NEW YORK (Reuters) – Cartoon characters like Mickey Mouse and Spider-man have been adored by generations of children, but their costumed counterparts who roam New York City’s Times Square are more a public nuisance, New York City lawmakers said on Wednesday.
Indeed, tighter restrictions are likely ahead for the people who don the oversized costumes and pose for pictures with tourists for a fee, City Council members said at a meeting of the Times Square Alliance.
The unlicensed workers, who are under scrutiny in the wake of unsavory incidents with tourists, can be very aggressive, said Manhattan Borough President Gale Brewer.
“They accost people,” she said. “They ask to take a picture. They ask for money. They chase people to the ATM sometimes for money.”
Last month, a worker dressed as Spider-Man was fined $370 for punching a tourist who had pelted him with snow.
Last year, a costumed Cookie Monster was arrested for shoving a 2-year-old child whose mother failed to tip him, and in 2012, a man dressed as Elmo was arrested for an anti-Semitic tirade.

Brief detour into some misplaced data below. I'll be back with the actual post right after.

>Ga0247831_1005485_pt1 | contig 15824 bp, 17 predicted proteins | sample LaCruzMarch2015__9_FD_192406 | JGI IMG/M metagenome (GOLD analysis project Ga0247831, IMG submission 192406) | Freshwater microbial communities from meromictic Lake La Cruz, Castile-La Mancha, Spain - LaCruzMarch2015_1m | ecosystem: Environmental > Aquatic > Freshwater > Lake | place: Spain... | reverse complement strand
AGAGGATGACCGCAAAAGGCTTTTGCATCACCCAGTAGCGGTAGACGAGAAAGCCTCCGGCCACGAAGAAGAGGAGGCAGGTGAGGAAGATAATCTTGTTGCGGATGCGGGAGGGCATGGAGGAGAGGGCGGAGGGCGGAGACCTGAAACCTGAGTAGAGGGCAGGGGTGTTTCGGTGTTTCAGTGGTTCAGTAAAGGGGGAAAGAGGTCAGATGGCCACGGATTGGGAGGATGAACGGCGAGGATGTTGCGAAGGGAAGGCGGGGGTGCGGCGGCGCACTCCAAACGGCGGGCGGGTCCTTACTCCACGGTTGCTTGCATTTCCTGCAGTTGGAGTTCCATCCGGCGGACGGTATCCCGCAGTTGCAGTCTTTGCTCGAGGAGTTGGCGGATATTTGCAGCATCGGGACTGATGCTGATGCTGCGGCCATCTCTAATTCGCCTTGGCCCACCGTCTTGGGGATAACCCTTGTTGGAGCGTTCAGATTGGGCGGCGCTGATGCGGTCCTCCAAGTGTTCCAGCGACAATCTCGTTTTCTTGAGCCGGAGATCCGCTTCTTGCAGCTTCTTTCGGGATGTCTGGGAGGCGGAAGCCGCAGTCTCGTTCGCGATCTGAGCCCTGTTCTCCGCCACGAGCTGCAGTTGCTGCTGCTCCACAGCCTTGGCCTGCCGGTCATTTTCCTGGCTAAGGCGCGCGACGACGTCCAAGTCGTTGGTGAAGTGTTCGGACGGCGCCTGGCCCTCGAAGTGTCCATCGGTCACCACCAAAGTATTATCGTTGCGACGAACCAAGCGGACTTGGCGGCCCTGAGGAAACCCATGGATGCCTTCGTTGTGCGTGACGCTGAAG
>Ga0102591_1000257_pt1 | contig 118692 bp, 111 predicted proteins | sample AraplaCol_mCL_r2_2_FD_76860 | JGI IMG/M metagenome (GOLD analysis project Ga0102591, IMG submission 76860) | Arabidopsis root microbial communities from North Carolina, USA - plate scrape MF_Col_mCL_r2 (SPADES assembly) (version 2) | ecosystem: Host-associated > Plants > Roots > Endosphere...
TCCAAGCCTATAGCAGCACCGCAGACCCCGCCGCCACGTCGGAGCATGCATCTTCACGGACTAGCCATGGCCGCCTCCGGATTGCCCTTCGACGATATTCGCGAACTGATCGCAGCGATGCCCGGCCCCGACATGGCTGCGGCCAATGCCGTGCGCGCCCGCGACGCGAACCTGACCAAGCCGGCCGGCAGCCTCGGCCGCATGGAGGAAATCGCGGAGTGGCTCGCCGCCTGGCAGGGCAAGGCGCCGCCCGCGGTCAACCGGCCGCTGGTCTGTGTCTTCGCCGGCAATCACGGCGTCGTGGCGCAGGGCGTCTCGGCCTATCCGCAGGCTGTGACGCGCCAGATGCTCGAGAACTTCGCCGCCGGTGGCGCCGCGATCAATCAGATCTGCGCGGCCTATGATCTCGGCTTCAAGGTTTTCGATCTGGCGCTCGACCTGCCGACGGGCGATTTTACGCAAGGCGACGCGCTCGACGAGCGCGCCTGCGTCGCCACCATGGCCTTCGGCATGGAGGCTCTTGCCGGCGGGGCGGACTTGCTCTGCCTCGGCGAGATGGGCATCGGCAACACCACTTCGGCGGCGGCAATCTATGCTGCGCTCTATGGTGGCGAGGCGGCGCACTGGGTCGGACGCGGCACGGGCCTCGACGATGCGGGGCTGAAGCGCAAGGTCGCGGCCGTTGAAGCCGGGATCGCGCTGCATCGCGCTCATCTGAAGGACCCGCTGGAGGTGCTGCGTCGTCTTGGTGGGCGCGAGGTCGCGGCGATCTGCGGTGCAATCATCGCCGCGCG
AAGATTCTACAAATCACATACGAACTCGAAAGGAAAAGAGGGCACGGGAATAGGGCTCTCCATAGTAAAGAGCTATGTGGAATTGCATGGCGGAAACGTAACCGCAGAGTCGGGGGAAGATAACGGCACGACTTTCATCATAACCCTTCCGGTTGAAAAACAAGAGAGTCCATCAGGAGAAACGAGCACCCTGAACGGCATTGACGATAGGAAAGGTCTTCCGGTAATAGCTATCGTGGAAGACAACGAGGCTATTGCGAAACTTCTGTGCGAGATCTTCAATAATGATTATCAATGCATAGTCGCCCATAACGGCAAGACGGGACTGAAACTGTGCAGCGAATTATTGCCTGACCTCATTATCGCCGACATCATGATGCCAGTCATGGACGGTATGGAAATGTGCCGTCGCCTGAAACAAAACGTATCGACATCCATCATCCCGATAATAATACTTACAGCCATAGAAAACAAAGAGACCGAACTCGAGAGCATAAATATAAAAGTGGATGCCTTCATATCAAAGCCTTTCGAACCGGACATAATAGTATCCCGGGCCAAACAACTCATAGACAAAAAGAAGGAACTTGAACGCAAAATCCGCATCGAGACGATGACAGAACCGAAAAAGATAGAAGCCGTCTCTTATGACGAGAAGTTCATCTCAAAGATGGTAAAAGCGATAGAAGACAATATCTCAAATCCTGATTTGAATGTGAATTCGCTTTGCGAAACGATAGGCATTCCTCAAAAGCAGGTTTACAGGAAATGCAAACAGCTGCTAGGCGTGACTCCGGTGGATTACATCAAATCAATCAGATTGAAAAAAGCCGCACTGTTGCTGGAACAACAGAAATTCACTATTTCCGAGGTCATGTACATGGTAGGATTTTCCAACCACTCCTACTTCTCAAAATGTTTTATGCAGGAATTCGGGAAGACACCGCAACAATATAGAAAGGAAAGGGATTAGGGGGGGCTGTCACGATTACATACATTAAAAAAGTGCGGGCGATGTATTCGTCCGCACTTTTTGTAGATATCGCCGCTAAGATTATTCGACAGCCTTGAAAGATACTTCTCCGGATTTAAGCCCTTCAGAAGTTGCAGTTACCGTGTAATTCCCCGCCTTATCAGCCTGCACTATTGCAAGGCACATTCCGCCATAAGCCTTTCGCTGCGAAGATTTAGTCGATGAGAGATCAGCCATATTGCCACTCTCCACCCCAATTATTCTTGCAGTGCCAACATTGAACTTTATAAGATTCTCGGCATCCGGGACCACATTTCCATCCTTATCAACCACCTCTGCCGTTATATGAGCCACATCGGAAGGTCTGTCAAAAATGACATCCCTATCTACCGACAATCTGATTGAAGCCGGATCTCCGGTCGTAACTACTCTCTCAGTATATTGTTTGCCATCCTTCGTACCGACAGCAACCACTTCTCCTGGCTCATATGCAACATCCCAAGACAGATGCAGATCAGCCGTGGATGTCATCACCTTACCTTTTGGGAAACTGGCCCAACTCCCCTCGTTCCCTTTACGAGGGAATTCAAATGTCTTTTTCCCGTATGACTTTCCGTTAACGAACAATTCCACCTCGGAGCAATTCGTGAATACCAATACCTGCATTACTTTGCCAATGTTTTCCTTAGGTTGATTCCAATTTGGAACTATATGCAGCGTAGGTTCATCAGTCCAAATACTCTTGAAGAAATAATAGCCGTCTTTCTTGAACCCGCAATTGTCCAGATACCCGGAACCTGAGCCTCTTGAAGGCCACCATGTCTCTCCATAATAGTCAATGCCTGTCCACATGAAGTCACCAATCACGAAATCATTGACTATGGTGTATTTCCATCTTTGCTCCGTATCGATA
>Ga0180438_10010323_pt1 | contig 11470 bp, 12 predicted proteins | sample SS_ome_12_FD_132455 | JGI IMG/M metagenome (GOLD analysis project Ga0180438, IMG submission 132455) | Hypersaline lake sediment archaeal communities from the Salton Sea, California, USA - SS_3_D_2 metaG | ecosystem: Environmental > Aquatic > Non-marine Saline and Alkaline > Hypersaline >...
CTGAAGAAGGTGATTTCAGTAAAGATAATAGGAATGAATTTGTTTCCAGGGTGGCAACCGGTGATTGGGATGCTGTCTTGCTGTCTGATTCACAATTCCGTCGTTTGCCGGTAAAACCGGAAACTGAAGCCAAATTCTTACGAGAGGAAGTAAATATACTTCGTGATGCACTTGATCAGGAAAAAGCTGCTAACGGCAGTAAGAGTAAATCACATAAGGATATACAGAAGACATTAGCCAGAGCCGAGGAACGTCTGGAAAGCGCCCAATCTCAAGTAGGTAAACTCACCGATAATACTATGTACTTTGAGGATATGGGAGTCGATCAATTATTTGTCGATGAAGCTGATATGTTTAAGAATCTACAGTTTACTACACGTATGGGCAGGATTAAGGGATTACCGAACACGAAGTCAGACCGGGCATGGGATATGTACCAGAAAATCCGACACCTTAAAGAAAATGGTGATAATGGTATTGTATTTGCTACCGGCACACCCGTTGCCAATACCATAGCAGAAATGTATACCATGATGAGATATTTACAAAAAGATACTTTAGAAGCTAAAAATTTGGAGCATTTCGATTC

The council is likely to put forward legislation to regulate the characters but would protect their right to artistic expression, Brewer said.
City lawmakers have said that dressing up in a costume in Times Square could be protected under the constitutional right to freedom of speech.
Last year, legislation to regulate the characters, including licensing requirements, failed to pass the City Council.
Brewer said that companies such as the Walt Disney Co, which holds the trademark for Mickey and Minnie Mouse, and Japan’s Sanrio Co which holds the trademark for Hello Kitty, could take legal action.
Lawmakers at the meeting said the number of characters has proliferated. On a recent Saturday, the Alliance surveyed the tourist-heavy Times Square and counted 76 costumed performers.
The most popular characters were Elmo – a character on the children’s television show “Sesame Street,” and Mickey and Minnie Mouse, it said.
A recent poll found that about one in six New Yorkers had had an unpleasant experience with the characters, the Alliance said, while two in five businesses and individuals it includes as members had had bad run-ins with the characters.
(Reporting by Curtis Skinner; Editing by Ellen Wulfhorst and Bernadette Baum)